I've had much better success riding wide boards--sometimes with risers as well. The ones I like best are the Donek Sasquatch (at 28 cm the widest high perfomance wide board I've yet found), and the Burton Baron and Canyon. Obviously, the best way to determine if a wide board would work for you would be to demo. As an added incentive, most shops will let you apply the demo proce to the price of a board you purchase.

One more thing would be to consider downsizing your boots if possible. I can comfortably ride a full size smaller than my street shoe size and many other bigfooted riders I know do the same.



Hope this helps. I'd be interested to hear how the fish works for you.

Cheers,
B-2
post #7 of 11
B-2,
Did you have any issues transitioning to the 'squatch? I got one yesterday and really struggled with it. I have size 15 feet and have gotten used to riding high angles in softies. I'll try again today, but I was already to hang the thing up! That being said, the performance of the board was amazing. I think it is just the width that bothered me.
post #8 of 11

Squatch notes

Phil,

No probs transitioning to the squatch, but it might be because I usually ride it on soft snow. Because it's wider than most wide boards I definitely feel additional torque trying to pull it flat when cranking arcs on hard snow, making a quick stop, or when stinging the edge at speed on hard bumps. In these situations it can feel a bit like riding a big barn door.

FWIW, I feel the same increased torque when using risers. A riser can provide additional leverage to tilt the board through the longer moment arm, but it seems to me the reverse is also true: it can magnify the external forces trying to pull the board flat when blasting high speed turns on hard snow through that same longer moment arm.

It reminds me of the early aviators who used to start their biplanes by pulling on the prop. Most times, they were able to pull it through ther compression cycle and start their engine; some times they couldn't, and the prop would pull back violently, sending them flying--but not in the way they originally intended. I feel that way when trying to hang on to a high speed arc on hard snow on a wide board--or bindings w/ risers. Sometimes it feel like the additional leverage wants to pitch me over the high side.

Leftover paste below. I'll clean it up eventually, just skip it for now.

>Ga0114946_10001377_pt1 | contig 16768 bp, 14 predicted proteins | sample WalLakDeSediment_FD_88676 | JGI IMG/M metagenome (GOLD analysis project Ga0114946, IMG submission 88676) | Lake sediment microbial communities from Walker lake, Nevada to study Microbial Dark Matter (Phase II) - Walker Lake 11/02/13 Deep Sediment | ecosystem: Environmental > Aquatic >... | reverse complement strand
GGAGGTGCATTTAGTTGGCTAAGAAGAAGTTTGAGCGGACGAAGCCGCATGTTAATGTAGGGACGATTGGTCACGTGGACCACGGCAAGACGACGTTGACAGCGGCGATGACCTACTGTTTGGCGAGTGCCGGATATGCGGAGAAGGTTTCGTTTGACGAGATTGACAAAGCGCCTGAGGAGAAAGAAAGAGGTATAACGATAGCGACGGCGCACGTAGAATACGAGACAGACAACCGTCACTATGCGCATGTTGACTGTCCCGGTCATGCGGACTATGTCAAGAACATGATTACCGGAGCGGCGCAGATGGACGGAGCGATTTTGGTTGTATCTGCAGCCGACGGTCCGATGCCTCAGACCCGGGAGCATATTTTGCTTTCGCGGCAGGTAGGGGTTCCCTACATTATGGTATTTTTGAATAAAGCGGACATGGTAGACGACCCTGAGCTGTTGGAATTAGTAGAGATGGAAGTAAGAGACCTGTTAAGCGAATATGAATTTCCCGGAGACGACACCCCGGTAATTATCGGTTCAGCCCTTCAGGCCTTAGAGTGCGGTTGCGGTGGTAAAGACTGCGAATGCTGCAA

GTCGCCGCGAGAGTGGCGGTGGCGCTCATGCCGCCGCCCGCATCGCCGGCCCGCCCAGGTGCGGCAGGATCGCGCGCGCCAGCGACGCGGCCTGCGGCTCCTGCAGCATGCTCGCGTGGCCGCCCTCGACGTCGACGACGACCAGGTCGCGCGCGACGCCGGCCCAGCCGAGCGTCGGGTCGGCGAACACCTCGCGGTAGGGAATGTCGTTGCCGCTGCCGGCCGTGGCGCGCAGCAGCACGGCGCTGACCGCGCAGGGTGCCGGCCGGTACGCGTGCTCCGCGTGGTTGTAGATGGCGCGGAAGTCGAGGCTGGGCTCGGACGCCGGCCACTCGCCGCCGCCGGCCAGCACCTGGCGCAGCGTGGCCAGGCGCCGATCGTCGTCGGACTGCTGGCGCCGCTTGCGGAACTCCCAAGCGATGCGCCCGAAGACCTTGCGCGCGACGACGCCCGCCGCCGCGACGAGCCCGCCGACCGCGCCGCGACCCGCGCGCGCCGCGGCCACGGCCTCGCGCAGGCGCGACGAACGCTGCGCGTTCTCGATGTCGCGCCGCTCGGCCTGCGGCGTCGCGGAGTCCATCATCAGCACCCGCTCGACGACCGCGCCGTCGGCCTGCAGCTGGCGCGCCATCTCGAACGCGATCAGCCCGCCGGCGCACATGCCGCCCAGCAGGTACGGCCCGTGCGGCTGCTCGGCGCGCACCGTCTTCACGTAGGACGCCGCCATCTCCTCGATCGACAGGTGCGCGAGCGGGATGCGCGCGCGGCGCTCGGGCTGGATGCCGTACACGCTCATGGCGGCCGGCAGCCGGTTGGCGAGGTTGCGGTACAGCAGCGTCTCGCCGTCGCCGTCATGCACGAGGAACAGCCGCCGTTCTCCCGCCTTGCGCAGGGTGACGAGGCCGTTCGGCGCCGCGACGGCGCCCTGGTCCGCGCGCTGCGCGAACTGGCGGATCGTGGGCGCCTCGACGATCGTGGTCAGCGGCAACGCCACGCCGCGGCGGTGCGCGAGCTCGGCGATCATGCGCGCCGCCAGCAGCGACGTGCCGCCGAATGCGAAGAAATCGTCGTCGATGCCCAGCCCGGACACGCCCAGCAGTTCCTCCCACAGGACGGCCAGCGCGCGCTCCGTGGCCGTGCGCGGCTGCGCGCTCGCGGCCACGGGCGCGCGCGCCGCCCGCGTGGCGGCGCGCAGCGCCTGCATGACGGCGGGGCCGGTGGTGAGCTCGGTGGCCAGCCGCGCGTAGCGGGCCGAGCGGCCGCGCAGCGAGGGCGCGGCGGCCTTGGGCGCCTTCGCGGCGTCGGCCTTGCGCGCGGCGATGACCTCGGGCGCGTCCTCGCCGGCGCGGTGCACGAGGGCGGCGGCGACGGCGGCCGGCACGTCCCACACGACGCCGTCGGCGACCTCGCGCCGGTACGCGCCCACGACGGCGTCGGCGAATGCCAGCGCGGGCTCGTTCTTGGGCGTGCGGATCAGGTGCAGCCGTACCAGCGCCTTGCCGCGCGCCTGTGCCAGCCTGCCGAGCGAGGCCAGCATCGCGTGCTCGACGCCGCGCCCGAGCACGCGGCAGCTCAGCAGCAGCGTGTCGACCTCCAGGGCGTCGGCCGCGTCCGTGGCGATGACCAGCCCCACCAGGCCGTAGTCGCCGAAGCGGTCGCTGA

At least that's what I feel. In those situations a narrower board with hard boots/high stance angles works better for me.



Seems like it does for you, too.
post #9 of 11
Thread Starter 
Thanks guys. I have just one more question...

What do they mean by damp? The Never Summer Legacy has dampness of 6 and stiffnes of 8 but i have no idea what that means. See here www.neversummer.com/legacy.php
post #10 of 11
In physics, damp means to decrease the amplitude of an oscillating system. Dampeners help reduce vibration as you ride ice and hard snow at speed.

This is similar to the difference between a cadillac and a performance sports car. The suspension of the sports car is tuned so you can literally feel every pebble on the road; the caddy has a damp, plush ride that allows you to perform circumcisions in the rear seat. A damp board will feel stable and sturdy at speed, and may have better edge hold. A less damp board would be a bit more springy and lively, but you'll feel more of the surface irregularities you ride over.



Best bet, of course, would be to demo. Are you in Oz--or do you winter in the N. Hemisphere?
post #11 of 11
Thread Starter 
Thanks a lot. I have been in Switzerland/Austria but now i am heading to the states for about 40 days of riding in the West. I am heading to Vail/Beaver Creek, Snowbird/Solitude/Brighton, Jackson Hole, Grand Targhee, Heavenly, Kirkwood and Sierra so i should need a powder board.

At the moment i am unsure whether i want to buy a 160cm Burton Fish with risers and then a 159cm Never Summer Legacy for the small or non powder days or just a 169cm Never Summer Titan TX for everything. The second option is cheaper but i am not sure whether i would be heavy enough to handle that board and it wouldn't be very good for freestyle.

I will demo but i don't know whether i really want to demo all 3 before i decide. Hmmm